Many of us can no longer recognize ourselves. We suffer from discomfort and pain. It seems as if the body we once had is gone, and that loss feels horrible. “The body changes shape and you think: Is this me? The diet, which you can't maintain because of a crazy work routine, doesn’t work; you have to change your wardrobe and the style of your clothes. Your favorite pants don’t fit anymore but you still keep them. Humor is the only thing that helps me deal with these situations. Laughter is the best way to get to know the new, overweight me and establish a harmonious relationship with myself,” Anna says.
Does this sound familiar? We felt the same during puberty: menstruation, body hair, hormones and our own alienation from our changing bodies; fear that we can never get back to the way we looked before. But unlike menopause, society (and families) considers menstruation as a cause for celebration. We’ve just entered womanhood ”; our worth has gone up. Our body is ready to perform its most sacred and sacramental role –reproduction.
Menopause is the opposite of all of that. All the cells that somehow make us fit into the feminine category are still in place, but their functions are missing. We are scared.
Menopause is automatically associated with aging, which has become a taboo. "Aging is not an illness and we cannot fight it," says Anna. However, we have many examples of age-control: we should dye grey hair, peel our wrinkled skin and rejuvenate our vagina. Our stress escalates when we see 25-year-old Cara Delevingne in a wrinkle-proof cream commercial.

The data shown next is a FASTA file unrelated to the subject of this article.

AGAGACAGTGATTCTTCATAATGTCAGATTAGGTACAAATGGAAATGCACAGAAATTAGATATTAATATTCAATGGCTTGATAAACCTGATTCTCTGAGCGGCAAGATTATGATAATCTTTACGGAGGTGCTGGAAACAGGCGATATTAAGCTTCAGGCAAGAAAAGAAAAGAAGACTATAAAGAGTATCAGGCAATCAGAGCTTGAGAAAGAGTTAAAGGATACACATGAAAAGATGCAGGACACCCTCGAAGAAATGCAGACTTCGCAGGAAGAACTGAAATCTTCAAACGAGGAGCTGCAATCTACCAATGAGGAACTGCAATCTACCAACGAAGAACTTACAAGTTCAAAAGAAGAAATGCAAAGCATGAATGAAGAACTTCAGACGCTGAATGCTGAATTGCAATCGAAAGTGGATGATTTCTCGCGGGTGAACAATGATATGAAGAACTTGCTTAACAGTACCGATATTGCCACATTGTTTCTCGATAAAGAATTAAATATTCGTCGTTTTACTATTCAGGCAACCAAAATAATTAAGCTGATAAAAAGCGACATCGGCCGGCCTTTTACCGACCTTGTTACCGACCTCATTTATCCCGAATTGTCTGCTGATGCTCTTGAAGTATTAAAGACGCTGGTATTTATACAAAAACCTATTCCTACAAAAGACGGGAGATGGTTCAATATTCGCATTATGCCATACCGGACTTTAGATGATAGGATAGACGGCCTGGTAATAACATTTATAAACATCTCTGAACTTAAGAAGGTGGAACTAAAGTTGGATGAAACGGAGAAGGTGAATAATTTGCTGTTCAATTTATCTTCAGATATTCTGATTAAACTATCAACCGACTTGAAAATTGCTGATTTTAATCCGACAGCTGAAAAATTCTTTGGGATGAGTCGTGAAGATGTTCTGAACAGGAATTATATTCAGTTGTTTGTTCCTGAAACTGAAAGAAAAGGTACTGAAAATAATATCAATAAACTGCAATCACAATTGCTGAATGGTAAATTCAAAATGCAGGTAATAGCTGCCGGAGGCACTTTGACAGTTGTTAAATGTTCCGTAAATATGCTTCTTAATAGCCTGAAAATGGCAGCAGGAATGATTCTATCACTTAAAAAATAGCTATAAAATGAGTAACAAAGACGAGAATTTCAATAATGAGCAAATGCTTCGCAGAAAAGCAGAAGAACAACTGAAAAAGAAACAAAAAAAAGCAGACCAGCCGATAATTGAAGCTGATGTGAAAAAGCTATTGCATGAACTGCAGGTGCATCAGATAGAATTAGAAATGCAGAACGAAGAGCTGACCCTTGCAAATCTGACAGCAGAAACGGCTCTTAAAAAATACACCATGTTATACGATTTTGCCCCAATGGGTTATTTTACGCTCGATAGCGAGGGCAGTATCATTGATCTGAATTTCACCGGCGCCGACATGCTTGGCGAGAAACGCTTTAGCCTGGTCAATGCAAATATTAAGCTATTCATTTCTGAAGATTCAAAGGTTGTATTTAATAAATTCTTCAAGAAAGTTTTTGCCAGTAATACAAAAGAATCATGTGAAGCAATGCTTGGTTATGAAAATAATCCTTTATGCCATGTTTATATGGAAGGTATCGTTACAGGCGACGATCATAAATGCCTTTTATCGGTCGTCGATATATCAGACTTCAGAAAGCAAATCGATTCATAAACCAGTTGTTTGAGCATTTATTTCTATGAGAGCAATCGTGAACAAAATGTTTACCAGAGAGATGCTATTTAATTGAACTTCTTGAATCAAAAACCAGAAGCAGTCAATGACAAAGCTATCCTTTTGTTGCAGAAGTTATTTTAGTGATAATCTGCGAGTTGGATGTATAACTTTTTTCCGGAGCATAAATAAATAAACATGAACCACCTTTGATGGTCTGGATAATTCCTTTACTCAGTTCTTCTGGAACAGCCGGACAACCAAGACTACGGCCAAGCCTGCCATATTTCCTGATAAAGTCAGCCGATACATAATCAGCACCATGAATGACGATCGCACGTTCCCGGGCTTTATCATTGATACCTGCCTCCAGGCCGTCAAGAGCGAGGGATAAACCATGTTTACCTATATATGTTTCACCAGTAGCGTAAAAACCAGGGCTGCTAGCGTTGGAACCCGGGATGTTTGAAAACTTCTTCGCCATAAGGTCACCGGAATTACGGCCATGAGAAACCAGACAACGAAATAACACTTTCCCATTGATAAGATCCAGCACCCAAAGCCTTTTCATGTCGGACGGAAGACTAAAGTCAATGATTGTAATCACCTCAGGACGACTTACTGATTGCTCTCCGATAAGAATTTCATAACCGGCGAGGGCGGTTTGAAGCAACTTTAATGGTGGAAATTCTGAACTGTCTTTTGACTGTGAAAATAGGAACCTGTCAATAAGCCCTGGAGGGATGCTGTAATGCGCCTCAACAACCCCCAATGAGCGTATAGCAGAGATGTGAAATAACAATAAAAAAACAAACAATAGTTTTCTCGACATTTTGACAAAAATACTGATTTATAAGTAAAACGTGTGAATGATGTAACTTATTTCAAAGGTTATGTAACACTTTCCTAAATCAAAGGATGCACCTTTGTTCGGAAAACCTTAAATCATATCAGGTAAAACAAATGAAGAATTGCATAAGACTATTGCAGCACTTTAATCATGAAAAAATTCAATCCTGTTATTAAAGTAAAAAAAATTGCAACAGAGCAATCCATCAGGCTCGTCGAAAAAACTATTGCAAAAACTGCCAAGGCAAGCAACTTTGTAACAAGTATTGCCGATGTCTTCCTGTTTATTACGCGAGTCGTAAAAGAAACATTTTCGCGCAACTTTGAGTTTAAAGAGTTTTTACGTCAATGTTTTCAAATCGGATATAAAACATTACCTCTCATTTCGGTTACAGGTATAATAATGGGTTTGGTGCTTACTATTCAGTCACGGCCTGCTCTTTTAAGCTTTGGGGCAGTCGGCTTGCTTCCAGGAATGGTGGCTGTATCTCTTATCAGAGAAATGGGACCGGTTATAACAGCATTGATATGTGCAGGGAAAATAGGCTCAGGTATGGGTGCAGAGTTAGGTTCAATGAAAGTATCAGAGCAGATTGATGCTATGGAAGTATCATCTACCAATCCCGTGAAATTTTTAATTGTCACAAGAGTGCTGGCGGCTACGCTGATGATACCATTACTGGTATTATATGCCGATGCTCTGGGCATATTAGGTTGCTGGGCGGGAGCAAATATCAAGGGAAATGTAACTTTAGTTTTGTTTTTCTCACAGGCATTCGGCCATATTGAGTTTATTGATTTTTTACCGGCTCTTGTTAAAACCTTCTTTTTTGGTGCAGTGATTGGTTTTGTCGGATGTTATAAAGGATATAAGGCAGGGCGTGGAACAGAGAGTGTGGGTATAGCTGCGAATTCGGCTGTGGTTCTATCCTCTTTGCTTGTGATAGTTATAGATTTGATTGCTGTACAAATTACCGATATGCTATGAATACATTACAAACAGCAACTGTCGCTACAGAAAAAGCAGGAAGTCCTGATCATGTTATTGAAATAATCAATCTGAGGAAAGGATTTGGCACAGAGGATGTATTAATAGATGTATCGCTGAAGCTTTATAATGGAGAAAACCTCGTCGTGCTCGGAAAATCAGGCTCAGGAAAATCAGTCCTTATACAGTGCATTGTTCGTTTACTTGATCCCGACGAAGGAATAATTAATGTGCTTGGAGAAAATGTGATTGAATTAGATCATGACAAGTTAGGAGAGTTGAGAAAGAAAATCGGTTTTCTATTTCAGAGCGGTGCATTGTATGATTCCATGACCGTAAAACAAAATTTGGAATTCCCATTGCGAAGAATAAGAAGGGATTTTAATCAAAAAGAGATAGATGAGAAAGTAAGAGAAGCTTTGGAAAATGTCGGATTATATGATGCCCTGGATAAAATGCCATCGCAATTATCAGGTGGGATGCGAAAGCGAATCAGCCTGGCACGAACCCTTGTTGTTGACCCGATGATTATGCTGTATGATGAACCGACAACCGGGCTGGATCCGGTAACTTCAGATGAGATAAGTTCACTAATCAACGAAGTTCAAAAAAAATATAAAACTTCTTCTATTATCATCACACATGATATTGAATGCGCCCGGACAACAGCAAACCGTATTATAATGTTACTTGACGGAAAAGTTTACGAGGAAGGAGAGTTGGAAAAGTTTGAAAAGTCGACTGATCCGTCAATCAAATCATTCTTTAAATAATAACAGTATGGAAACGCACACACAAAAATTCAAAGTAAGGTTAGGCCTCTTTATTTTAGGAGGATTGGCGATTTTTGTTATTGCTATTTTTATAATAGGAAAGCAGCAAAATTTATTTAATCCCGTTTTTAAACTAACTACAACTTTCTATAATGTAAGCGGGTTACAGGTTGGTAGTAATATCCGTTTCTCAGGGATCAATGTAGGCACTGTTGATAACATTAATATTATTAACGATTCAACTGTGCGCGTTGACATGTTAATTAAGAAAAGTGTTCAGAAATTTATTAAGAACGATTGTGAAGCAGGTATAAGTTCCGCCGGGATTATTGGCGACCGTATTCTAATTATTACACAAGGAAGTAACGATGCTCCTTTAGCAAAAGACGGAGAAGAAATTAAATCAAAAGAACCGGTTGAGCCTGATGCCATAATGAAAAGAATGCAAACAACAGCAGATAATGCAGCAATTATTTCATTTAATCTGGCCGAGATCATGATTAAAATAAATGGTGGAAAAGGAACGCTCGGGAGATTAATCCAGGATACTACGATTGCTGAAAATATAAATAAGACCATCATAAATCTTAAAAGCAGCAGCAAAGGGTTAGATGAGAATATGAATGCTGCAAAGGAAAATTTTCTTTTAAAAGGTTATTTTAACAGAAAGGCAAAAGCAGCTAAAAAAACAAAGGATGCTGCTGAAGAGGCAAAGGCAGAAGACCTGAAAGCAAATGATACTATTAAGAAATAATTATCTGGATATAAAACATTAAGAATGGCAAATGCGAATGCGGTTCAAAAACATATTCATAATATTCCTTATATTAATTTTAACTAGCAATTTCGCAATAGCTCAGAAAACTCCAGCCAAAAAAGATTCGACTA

Society’s message is clear: an old woman is not sexy. And we start asking ourselves: Do sex and orgasm still exist after menopause? What does it mean to be a woman who can no longer have children? Is there any meaning to life after menopause? And if so, what is it? Regardless of how we define ourselves, society still judges us by our reproductive organs and the ability to leave descendants. No matter what we think about our sex, gender, identity or destiny, it is a fact that we are physically changing and if menstruation “gives us femininity” in the eyes of society, menopause “takes it away.''
And in that case, what's left? Or what are we more afraid to lose – femininity or womanhood? Perhaps it’s more interesting to ask how these two differ from each other. And if femininity is defined only by the ability to have children, then does menopause mean us returning to our premenstrual selves? What about a woman who has been freed from the sexual and reproductive destiny defined by society? Maybe at this point in our lives, we gain more than we lose? Surely, femininity is not measured only by the ability to have a child or to be an object of desire. Of course not.